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News Roundup: 8 February - 15 February By: SSR Resource Centre | SSR Weekly | Feb 16, 2015

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Security Sector Reform Resource Centre

Reading List: Democratic Policing Security Sector Reform

Simon De Saint-Claire lists essential reading on the Democratic Policing aspect of Security Sector Reform.




Obama says still weighing decision on arming Ukraine forces

US President Obama is holding off on a decision to arm Ukrainian forces until the end of ongoing negotiations concerning peace in eastern Ukraine.  — Andreas Rink and Aleksandar Vasovic, Reuters

Afghans worried by U.S. interest in security spending

A US move to publicly release classified data on Afghan security spending has many concerned it will be used to justify greater US involvement in the country, if the funds are found to be inappropriately spent. — Shadi Khan Saif, Turkish Press

Niger troops sent to ‘crush’ Boko Haram

Niger’s parliament has unanimously approved sending troops to Nigeria as part of a regional offensive against the violent Islamist insurgent group Boko Haram. — Al Jazeera

Russian military on the move ahead of Ukraine talks in Minsk

600 Russian troops reportedly began military exercises in Crimea on Tuesday last week ahead of high-level negotiations in Minsk concerning ongoing conflict in eastern Ukraine. — DW

Parliament to continue discussing Domestic Security Reform Package

The Turkish Grand National Assembly (TBMM) will continue to discuss the new and controversial Domestic Security Reform Package. — Merve Aydogan, Daily Sabah

Gov’t vows to pass security reform package to ensure domestic safety

Turkish Prime Minister Ahmet Davutoglu stated the government would pass the controversial Domestic Security Reform Package, despite heavy criticism from opposition parties. — Nurbanu Kizil, Daily Sabah

Kidnappings, Murders Continue in Guerrero State, Mexico

Violence in the Mexican state of Guerrero, where 43 students disappeared in September 2014, continues, despite the promise of security sector reform by President Enrique Pena Nieto, with the recent murder of five and the kidnapping of three others. — teleSUR

Justice Minister plans to complete reform of Ukrainian judicial system in two years

Ukraine’s Justice Minister Pavlo Petrenko has agreed to reform the country’s judicial sector within two years. — Kyiv Post

EU Advice to Ukraine to speed up reform process

The European Union has advised Ukraine to enact its political reform process as agreed upon in the financial aid provided by the European Union. — Ghana News Agency

Head of EU advisory mission: there is hope for reform in Ukraine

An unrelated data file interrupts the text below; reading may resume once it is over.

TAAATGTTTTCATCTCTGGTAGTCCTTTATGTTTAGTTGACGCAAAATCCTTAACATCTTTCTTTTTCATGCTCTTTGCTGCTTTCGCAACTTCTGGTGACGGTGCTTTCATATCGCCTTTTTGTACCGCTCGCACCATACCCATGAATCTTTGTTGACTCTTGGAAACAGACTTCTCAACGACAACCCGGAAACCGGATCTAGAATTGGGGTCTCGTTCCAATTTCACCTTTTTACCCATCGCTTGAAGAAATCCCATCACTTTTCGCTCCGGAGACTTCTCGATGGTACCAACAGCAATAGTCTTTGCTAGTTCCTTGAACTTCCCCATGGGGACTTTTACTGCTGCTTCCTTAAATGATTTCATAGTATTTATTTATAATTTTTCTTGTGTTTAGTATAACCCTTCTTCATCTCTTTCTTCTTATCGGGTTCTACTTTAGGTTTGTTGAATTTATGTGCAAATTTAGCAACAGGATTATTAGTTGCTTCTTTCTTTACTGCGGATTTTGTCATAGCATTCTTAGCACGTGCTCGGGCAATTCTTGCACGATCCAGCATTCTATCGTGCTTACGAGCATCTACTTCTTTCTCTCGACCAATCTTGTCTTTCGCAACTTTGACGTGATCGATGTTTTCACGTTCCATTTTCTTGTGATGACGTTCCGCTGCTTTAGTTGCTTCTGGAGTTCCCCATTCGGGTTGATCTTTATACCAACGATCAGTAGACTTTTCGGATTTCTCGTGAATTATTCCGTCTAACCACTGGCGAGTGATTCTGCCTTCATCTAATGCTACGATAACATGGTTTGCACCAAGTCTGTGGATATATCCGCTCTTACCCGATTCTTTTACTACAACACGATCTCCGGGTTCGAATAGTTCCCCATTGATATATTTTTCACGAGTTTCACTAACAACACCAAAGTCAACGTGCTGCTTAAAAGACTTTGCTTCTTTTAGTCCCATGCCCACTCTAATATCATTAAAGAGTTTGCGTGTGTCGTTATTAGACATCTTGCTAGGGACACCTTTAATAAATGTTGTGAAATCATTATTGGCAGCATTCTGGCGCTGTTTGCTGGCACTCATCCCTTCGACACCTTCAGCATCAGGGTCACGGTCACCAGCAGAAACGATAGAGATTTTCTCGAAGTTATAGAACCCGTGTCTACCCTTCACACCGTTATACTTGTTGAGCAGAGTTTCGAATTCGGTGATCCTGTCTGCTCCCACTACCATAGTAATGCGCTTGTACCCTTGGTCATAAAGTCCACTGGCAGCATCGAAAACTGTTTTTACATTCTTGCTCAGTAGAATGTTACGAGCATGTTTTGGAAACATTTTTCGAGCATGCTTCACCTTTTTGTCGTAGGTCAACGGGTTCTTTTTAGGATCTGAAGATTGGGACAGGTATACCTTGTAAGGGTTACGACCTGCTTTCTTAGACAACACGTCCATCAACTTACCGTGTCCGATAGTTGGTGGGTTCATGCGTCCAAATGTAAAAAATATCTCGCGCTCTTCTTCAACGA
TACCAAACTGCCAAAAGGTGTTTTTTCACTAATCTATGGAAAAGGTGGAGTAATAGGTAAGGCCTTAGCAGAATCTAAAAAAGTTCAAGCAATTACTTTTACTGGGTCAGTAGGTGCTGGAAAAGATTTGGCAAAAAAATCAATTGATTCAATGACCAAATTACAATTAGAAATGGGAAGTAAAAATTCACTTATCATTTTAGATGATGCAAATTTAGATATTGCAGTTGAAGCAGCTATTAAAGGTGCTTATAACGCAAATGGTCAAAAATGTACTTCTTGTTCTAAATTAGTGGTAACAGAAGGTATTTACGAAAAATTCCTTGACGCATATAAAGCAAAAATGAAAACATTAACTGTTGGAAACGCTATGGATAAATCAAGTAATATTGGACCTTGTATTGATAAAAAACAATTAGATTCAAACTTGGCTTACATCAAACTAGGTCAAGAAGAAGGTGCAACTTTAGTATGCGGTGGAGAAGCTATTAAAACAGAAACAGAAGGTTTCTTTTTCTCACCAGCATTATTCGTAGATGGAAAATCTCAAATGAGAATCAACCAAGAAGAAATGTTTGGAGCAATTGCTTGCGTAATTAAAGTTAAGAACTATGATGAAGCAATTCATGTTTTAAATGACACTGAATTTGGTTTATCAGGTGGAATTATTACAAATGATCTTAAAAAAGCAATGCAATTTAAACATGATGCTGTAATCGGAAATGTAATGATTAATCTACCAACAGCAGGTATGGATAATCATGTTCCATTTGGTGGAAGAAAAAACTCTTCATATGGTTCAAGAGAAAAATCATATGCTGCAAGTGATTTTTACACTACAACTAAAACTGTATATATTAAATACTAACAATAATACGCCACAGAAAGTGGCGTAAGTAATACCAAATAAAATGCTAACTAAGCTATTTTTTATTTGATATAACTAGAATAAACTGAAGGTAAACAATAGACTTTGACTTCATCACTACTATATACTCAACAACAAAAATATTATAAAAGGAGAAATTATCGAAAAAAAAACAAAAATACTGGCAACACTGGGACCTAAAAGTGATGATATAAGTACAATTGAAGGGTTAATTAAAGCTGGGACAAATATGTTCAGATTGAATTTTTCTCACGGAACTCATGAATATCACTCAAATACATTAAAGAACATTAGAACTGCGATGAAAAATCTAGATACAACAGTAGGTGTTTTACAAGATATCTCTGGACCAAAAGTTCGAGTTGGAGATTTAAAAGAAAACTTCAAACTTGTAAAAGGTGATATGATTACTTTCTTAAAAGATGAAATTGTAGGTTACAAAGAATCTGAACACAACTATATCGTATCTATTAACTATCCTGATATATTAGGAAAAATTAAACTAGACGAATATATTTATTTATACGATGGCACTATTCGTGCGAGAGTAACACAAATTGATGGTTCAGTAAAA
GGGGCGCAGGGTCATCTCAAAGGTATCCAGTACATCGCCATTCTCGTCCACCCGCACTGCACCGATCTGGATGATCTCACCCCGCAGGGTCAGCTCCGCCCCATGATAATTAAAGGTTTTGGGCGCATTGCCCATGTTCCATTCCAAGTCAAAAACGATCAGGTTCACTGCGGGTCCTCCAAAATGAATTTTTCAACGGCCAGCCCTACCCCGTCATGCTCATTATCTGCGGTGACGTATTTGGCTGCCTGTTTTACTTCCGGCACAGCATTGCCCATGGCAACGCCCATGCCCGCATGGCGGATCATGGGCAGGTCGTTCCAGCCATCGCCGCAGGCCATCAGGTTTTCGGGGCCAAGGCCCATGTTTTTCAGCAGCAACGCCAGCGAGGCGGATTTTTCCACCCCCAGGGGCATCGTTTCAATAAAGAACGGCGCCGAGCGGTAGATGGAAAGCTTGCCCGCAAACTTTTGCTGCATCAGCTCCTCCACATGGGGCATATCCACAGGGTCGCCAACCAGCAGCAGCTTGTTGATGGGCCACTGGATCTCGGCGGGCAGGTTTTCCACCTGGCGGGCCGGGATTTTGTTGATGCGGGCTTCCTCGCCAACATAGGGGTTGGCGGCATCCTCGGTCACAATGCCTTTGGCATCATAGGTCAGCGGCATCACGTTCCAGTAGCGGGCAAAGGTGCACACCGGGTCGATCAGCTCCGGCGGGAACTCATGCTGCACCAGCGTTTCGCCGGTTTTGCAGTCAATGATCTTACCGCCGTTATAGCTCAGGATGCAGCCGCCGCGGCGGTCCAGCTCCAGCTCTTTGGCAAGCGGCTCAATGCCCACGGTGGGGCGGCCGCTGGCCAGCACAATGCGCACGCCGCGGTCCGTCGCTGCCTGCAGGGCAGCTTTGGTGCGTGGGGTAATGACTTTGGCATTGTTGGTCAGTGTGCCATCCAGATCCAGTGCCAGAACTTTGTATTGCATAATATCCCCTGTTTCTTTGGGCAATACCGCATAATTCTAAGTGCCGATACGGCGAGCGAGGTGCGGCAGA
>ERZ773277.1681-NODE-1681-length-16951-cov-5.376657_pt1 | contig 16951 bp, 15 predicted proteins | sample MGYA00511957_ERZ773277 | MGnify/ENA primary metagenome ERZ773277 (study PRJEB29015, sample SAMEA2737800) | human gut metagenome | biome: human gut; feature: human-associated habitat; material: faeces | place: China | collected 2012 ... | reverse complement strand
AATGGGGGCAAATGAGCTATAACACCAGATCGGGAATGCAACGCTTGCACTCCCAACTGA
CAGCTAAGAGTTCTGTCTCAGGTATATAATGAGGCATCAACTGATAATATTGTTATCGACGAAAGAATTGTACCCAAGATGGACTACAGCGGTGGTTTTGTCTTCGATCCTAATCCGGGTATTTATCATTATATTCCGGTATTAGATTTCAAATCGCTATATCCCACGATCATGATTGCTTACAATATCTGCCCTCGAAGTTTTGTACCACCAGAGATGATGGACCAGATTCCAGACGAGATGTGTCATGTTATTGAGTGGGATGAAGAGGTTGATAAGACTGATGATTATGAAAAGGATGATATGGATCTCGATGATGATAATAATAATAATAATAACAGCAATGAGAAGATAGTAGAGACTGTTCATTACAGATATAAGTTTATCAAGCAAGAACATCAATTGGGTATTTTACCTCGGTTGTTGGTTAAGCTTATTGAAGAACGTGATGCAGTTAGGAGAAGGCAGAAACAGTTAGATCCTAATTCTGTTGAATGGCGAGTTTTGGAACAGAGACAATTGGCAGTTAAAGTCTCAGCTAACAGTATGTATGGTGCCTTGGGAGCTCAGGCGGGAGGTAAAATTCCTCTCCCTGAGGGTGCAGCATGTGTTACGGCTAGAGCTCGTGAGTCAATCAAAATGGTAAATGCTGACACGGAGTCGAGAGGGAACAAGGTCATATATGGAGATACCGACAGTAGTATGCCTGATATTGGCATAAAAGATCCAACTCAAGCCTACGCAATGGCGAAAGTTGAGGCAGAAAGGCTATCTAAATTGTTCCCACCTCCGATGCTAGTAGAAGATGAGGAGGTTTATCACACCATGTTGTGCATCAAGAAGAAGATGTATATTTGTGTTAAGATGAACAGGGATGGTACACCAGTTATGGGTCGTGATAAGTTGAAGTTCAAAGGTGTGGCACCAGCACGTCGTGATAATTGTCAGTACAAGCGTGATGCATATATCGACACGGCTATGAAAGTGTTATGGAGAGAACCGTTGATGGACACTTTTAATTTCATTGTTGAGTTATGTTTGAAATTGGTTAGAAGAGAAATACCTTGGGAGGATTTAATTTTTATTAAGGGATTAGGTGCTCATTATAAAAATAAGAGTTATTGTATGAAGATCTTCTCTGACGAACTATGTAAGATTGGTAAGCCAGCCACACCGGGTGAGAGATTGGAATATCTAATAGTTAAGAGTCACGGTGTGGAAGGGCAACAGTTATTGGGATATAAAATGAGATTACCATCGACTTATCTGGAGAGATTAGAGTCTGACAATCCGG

The Head of the European Union Advisory Mission for Civilian Security Sector Reform Kalman Mizsei praised the current Ukrainian government as one of the “most professional in the history of the country”, suggesting optimism for the enactment of needed reforms. —   Kyiv Post

Aid billions yet to make a difference in fragile states, UK watchdog says

A recent report by the UK group Independent Commission for Aid Impact (Icai) stated aid programs have had little positive impact on fragile states. — Mark Anderson, Guardian

‘Glimmer of hope’ for Ukraine after ceasefire deal

Discusses the agreement reached at talks with German, French, Russian and Ukrainian officials suggest hope for conflict resolution in eastern Ukraine. Observers note however heavy fighting continued following the agreement. —  Vladimir Soldatkin and Pavel Polityuk, Reuter

UN pulls out of DR Congo rebels’ disarmament

The UN withdrew support from a planned offensive against rebels in eastern Democratic Republic of Congo after the government refused to let go of two generals accused of human rights violations. — BBC/Reuters

300 more child soldiers released from David Yau Yau

Some 300 child soldiers were released from Sudanese Cobra faction in Pibor last week. — Radio Tamazuj

At high-level debate, UN officials urge boosted efforts for security sector reform

UN Deputy Secretary General Jan Eliasson called for greater international emphasis on security sector reform as a key component of peace, security, development and human rights. — UN News Centre

‘Yemen is collapsing before our eyes,’ UN chief warns, urging international support to end crisis

UN Secretary General Ban Ki-moon noted the deteriorating situation in Yemen, calling on the international community to act to prevent further bloodshed and crisis. — UN News Centre

47 Govt Troops Killed, Tens of Thousands Flee Heavy Fighting in Shan State

Violent clashes continued between Burma’s armed forces and ethnic Kokang rebels in Shan state. — Saw Yan Naing, The Irrawaddy

Colombia’s FARC Pledges Not to Recruit Fighters Under 17

The Colombian government and FARC rebels concluded another round of peace talks last week, which ended with the FARC rebel group announcing they will no longer recruit soldiers younger than 17 years old. — Latin American Herald Tribune

Arms shipment to Lebanon to arrive in April

French Foreign Minister Laurent Fabius announced the shipment of French weapons and military equipment to Lebanon, as part of the Saudi grant, will arrive in Lebanon on 1 April. — Jean Aziz, Al Monitor

Kurds reject proposed rival force in Kirkuk

The proposed law to establish a National Guard in Iraq has generated tensions between Kurds and other communities in northern Iraq. The Kurds would prefer to remain in full control of their territory rather than be integrated into a National Guard. — Mohammed A. Salih, Al Monitor




Why democracy may have to wait in the Central African Republic